Summary: Mainz was one of the most important centers of power in the Holy Roman Empire, and you can still find traces of this lineage today.
Mainz is a somewhat unique city in Germany, in the sense that it offers both a strong cultural identity and a reason for tourists to come visit. Here you can enjoy local delicacies and wine from Mainz, while also enjoying the atmosphere of an old Rhenish cityscape. It is often overlooked due to the destruction the city faced in WWII, but that should not be a reason to skip Mainz, as there is enough left to make it worth your time. This guide to Mainz will take you through all the key things to see and experience in the city.
Mainz finds itself in the unique situation of having been an important city in previous centuries while possessing bits of old town that survived World War 2. In contrast, Düsseldorf, which is also a major city and also has bits of surviving old town in comparable quantity, was never really that important. This means Mainz has both an epic medieval cathedral, a collection of Baroque palaces and and old town worth visiting, whereas Düsseldorf just has some old town-houses from the 19th century. The only cities comparable to Mainz in this regard are the much larger cities of Berlin and Munich, and the more well known city of Dresden (Mainz has more old town than Dresden though).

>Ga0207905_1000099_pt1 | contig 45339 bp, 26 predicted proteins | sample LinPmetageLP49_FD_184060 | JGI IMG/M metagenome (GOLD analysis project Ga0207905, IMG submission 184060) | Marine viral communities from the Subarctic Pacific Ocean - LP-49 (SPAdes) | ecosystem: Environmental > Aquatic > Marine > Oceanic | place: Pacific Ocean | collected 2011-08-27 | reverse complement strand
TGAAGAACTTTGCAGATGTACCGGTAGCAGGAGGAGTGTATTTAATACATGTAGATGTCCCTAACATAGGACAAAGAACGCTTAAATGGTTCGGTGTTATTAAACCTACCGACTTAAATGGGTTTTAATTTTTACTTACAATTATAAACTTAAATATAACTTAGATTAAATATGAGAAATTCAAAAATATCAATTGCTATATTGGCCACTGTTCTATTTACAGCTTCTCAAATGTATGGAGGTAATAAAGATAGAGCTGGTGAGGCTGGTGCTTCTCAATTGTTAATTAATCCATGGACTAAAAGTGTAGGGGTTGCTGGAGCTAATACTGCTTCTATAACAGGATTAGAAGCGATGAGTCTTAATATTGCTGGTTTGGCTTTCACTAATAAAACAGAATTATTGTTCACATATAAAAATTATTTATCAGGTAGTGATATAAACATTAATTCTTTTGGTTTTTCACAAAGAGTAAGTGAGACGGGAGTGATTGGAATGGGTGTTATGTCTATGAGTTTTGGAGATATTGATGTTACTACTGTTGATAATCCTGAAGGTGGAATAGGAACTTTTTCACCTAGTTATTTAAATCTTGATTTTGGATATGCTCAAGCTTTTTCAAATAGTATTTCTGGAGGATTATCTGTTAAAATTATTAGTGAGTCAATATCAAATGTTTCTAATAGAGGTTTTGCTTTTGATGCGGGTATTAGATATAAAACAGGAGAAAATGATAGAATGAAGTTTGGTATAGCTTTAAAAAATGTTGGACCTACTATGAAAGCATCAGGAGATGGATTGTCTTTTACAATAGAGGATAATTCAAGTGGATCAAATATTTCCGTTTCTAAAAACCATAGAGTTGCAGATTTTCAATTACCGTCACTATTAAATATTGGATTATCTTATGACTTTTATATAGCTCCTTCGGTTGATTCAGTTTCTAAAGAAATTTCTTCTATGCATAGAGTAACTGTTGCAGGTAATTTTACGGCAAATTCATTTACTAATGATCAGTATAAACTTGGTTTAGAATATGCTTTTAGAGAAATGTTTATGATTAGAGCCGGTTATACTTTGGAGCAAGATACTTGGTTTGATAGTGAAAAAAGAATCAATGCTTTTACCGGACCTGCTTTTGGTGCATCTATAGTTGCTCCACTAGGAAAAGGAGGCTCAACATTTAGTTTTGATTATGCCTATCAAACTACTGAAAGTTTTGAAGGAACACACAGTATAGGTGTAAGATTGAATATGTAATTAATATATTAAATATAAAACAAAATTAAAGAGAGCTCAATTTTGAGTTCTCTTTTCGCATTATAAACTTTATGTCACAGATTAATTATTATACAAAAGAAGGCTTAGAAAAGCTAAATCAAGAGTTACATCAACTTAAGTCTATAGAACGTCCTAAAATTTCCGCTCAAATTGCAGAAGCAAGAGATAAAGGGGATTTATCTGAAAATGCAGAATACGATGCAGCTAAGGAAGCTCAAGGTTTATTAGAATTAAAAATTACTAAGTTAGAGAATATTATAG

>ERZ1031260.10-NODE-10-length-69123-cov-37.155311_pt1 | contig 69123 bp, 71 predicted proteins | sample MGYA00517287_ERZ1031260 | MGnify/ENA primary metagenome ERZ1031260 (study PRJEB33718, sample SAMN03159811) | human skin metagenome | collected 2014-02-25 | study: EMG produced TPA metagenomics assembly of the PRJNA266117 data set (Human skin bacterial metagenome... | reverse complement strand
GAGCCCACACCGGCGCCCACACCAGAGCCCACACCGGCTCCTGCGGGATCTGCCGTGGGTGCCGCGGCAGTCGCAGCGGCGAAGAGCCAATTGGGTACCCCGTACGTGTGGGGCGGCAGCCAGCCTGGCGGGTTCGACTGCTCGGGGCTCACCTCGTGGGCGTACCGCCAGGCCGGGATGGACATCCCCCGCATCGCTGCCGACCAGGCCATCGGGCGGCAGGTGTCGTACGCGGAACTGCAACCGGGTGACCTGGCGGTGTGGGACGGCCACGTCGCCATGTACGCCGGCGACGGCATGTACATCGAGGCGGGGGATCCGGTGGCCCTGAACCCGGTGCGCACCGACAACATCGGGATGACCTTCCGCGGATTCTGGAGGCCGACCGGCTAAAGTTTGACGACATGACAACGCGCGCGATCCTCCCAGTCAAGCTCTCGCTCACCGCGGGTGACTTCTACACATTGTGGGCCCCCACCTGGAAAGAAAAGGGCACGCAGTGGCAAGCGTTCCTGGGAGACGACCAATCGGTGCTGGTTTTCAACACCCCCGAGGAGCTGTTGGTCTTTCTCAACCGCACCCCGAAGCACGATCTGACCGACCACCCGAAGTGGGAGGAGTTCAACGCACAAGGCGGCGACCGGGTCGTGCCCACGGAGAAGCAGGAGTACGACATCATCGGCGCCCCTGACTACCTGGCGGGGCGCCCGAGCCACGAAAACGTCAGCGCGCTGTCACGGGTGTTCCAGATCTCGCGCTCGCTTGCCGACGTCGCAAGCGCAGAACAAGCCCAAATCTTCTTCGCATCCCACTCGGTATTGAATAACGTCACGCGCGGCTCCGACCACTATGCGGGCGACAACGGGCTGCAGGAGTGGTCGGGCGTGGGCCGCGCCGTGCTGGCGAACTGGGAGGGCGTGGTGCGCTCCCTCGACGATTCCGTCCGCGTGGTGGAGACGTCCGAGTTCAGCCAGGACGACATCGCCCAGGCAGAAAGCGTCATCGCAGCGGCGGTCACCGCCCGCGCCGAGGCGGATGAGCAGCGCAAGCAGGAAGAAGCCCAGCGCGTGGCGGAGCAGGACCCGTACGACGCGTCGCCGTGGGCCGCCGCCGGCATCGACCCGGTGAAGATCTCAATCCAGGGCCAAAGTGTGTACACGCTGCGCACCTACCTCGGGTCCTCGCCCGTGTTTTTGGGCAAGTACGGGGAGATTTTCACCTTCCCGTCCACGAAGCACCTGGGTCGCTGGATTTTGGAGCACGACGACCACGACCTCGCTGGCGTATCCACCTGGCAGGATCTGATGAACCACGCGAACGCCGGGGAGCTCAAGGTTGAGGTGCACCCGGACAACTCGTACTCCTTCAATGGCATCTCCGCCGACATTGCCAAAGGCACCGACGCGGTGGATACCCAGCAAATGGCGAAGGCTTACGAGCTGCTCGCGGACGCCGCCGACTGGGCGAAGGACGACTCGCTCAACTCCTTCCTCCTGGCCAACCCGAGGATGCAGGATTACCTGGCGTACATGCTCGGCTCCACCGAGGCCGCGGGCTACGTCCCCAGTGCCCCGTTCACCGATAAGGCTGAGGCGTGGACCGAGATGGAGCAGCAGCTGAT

Mainz is one of the major historical and cultural centers of the Rhenish-Palatinate, the other being Heidelberg (well actually Mannheim, but there’s no reason to go there.) You can read more about the region Mainz is in here.
How to see Mainz
Getting to the old-town is not necessarily obvious since the main station is rather far away from the main tourist areas. The advantage of travelling through the main station is that walking up to Schillerplatz isn’t too far, and is worth seeing its own own regard. However, I would recommend taking the S-bahn or light rail to the Roman Theater station and either walking up the Augustinerstraße street or visiting the fortress first.